Editors: Anders Hultqvist, Dave Beech, Valérie Pihet
Call for contributions
This issue of PARSE addresses arts practice as a mode of critical action in probing alternative futures and possible worlds. The term ”speculation” is connected to “specular” (look out), “specula” (watchtower) and ”specio” (look at). In French the term can also suggest the act of looking for signs of presence not already there. The usefulness of the term speculation is contested. Speculation can be understood as merely spectating, reduced to an act of ”seeing,” which has in many quarters been dismissed as it tends to de-emphasize practice. Could ”speculation” in artistic practices on the contrary be regarded as resuscitating, revitalising, and redefining what observation / seeing can mean, what seeing’s agency can be? Could the future-oriented projections of speculation also serve as modes of criticality, as a testing of ways to resist the probable, and to reveal, re-think, re-create and re-compose all the possibilities contained within each situation?
The term ”speculation” has also been suspect for its strong correlation with the logic of financial markets, the valorisation of unbridled risk, and the dynamics of capital within which arts and design practices are deeply embedded. The future-oriented projections of speculation may be exercises in profit-seeking; they may be idealistically alluring escapisms or refusals of limitation.
Speculation and speculative reasoning have been largely disqualified in the history of philosophy. They have been understood as modes of pure theory and abstraction disconnected from any kind of relation to the real. However, Isabelle Stengers, Didier Debaise, Elisabeth Grosz, and Donna Haraway, drawing upon the work of amongst others William James and Alfred North Whitehead, have re-activated the word “speculative” and notions such as “speculative gesture,” “speculative narration,” and ”speculative fabulation”.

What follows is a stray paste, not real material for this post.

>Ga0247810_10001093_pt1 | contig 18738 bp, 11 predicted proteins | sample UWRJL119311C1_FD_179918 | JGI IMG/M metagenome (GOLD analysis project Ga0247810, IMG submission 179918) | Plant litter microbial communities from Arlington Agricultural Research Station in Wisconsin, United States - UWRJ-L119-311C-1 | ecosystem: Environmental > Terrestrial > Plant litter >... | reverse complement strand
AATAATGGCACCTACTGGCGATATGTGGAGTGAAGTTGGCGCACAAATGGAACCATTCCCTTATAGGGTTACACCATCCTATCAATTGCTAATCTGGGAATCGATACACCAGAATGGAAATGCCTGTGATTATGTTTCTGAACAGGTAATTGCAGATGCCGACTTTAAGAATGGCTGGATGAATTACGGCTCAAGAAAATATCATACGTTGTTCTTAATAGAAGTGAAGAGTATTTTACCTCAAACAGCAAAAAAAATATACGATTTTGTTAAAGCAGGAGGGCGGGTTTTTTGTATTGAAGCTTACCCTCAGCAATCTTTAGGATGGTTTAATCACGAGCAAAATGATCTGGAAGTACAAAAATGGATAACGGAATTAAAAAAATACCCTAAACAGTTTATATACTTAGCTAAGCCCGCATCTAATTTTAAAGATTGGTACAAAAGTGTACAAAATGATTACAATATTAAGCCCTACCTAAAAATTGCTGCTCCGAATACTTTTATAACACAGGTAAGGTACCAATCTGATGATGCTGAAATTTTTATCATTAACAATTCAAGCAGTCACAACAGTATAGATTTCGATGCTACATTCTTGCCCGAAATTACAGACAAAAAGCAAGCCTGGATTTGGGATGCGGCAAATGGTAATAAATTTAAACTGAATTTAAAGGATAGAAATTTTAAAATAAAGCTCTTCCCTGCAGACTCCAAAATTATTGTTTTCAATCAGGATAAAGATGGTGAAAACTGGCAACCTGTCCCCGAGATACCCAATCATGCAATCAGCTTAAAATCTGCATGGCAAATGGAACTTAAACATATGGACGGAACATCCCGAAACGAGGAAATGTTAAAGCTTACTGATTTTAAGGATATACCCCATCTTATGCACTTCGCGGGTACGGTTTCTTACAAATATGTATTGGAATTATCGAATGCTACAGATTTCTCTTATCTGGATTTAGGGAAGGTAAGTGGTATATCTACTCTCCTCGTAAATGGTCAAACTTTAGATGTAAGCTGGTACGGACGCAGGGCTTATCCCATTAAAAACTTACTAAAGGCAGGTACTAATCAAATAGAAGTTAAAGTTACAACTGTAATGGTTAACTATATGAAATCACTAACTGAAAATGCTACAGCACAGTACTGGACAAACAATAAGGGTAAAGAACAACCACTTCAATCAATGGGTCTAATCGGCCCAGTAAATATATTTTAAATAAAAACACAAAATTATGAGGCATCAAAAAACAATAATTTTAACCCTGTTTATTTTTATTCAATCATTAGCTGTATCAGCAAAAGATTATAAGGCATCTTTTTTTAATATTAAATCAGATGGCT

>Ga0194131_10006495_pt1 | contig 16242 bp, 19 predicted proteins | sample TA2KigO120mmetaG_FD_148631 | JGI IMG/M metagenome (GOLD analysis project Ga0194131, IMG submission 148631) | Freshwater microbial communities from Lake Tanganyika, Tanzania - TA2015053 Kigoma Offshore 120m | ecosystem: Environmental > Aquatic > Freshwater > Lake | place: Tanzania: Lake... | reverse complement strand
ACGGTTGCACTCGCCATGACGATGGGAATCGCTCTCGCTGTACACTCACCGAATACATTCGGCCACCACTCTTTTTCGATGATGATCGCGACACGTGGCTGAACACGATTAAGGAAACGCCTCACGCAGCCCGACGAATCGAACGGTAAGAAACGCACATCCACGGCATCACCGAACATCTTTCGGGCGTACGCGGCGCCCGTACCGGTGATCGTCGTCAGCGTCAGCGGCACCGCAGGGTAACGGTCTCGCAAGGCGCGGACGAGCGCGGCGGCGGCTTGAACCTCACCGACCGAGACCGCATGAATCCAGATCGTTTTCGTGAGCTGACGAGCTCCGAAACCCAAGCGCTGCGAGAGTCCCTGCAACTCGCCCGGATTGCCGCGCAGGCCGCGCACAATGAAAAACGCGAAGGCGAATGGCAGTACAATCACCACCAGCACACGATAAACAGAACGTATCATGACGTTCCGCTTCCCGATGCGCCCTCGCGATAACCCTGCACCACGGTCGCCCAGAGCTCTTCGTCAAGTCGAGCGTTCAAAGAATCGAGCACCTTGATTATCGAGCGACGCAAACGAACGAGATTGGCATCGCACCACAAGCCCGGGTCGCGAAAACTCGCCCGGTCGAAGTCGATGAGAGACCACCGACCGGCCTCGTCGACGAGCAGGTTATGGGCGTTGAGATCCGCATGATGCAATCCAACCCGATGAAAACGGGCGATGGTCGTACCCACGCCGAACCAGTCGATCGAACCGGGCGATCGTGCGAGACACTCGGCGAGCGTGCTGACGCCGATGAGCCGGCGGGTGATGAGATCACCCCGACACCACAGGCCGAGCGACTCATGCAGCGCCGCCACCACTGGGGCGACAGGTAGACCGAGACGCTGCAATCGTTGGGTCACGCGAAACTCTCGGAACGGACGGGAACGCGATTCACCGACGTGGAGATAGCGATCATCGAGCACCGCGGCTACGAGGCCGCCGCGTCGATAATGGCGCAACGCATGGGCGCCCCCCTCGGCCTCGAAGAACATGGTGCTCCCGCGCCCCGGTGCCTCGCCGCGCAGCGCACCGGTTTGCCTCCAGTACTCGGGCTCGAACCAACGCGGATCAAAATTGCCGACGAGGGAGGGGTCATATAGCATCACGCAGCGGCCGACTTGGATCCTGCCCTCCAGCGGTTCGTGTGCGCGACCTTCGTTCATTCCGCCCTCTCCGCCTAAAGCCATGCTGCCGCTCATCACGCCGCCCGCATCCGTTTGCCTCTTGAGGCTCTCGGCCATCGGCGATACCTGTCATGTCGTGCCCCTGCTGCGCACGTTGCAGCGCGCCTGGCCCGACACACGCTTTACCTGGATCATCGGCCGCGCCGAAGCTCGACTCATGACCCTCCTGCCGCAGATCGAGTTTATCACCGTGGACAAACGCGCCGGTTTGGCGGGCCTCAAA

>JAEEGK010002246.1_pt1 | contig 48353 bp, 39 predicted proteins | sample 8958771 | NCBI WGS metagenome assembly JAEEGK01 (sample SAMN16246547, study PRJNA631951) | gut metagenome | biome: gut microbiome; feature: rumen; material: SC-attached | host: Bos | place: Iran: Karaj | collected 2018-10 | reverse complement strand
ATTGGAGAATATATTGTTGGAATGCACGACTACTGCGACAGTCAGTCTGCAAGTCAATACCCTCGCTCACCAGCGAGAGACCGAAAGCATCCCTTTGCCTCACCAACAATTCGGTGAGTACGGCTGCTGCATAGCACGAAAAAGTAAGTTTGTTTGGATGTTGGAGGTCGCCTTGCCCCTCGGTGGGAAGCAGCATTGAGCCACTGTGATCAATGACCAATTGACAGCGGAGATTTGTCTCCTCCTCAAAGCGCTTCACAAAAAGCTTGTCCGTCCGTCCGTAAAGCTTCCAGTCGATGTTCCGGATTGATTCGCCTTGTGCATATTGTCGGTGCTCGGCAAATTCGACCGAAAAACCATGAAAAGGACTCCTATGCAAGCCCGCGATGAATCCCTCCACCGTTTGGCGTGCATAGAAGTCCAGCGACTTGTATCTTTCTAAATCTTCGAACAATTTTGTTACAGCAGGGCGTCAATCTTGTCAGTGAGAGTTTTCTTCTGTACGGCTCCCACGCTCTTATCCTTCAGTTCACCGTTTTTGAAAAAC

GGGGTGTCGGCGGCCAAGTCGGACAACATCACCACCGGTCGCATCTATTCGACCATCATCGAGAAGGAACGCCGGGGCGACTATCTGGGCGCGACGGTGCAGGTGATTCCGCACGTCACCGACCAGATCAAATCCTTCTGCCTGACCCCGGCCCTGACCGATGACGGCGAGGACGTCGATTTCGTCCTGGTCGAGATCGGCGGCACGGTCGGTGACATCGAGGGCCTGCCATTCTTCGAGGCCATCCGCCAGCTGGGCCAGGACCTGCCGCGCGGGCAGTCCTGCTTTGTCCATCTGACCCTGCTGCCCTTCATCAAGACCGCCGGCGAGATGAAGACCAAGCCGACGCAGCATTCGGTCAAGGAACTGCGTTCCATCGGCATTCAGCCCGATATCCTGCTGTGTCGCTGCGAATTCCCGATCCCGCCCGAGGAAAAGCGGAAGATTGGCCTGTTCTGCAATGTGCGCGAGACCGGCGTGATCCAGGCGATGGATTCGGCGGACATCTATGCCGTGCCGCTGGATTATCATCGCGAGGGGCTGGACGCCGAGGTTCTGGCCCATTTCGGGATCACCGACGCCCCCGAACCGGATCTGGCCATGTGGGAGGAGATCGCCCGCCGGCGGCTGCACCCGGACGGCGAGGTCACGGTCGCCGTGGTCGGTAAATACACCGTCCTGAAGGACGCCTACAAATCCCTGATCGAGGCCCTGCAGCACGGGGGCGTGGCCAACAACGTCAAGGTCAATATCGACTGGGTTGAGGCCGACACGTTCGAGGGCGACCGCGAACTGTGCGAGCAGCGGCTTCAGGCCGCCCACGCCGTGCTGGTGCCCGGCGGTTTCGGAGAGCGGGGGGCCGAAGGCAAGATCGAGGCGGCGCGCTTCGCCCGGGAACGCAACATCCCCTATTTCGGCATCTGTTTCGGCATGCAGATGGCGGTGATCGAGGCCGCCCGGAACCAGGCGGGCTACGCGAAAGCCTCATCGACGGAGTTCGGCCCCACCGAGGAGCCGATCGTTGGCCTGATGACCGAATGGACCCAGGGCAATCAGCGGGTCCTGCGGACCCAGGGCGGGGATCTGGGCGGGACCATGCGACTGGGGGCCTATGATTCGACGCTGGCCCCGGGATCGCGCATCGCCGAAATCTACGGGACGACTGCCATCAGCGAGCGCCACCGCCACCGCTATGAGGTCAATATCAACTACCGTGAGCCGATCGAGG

Speculation to them is related to the creation of possibilities, rather than to the abstract logic of probabilities. Speculation, they argue, can transform the comprehension of the present and simultaneously open up pathways to otherwise unthinkable futures. For example, Harraway engages us in thinking the power of narrations or ”speculative fabulation” as acts of fabrication, which are able to have productive effects on the real. Speculative narration makes the bet that the real can be transformed depending on how we tell it, taking into account the situation of its own production and diffusion, resisting dualisms of true/false, real/fiction or subjectivity/objectivity.
For this issue of PARSE Journal, we welcome contributions from all disciplines on the theme of speculation. This issue also invites us to think around the notion of distributed cognition, through which we can see, among other things, that the arts, sciences and diverse other disciplines complement each other in more profound ways than we generally acknowledge. The speculative issue proposes that all the physical and conceptual tools, and artefacts that we have access to, can be seen as parts of the same consciousness, of our shared cognitive toolbox, by which we need to be able to navigate the futures. Among the questions that contributors may wish to consider are:
- How can the objects of art unfold and generate their own experimental ontologies when speculating about and probing emerging futures?
- What is the performative relationship between concepts and objects /materiality?
- What is the democratic potential or danger of speculative aesthetic objects in the forming of publics?
- How does speculative experimentation engage with time, with the relationship between the now and the future, between real politics and utopianism?
- How is the speculative experiment situated and how is it blind to its own position and narrative tropes, metaphors, metonyms, and diegesis?
- How is speculation entangled in emancipation as well as subjugation?
- How are conceptual pairs like emergence/linearity, immanence/transcendence, reflexivity/objectivism and distributed cognition/autonomous will, enacted in speculative narrations?
Submission of abstracts to this issue is closed. The deadline for full articles is March 3, 2016. Proposals should be sent to editor Anders Hultqvist: email@example.com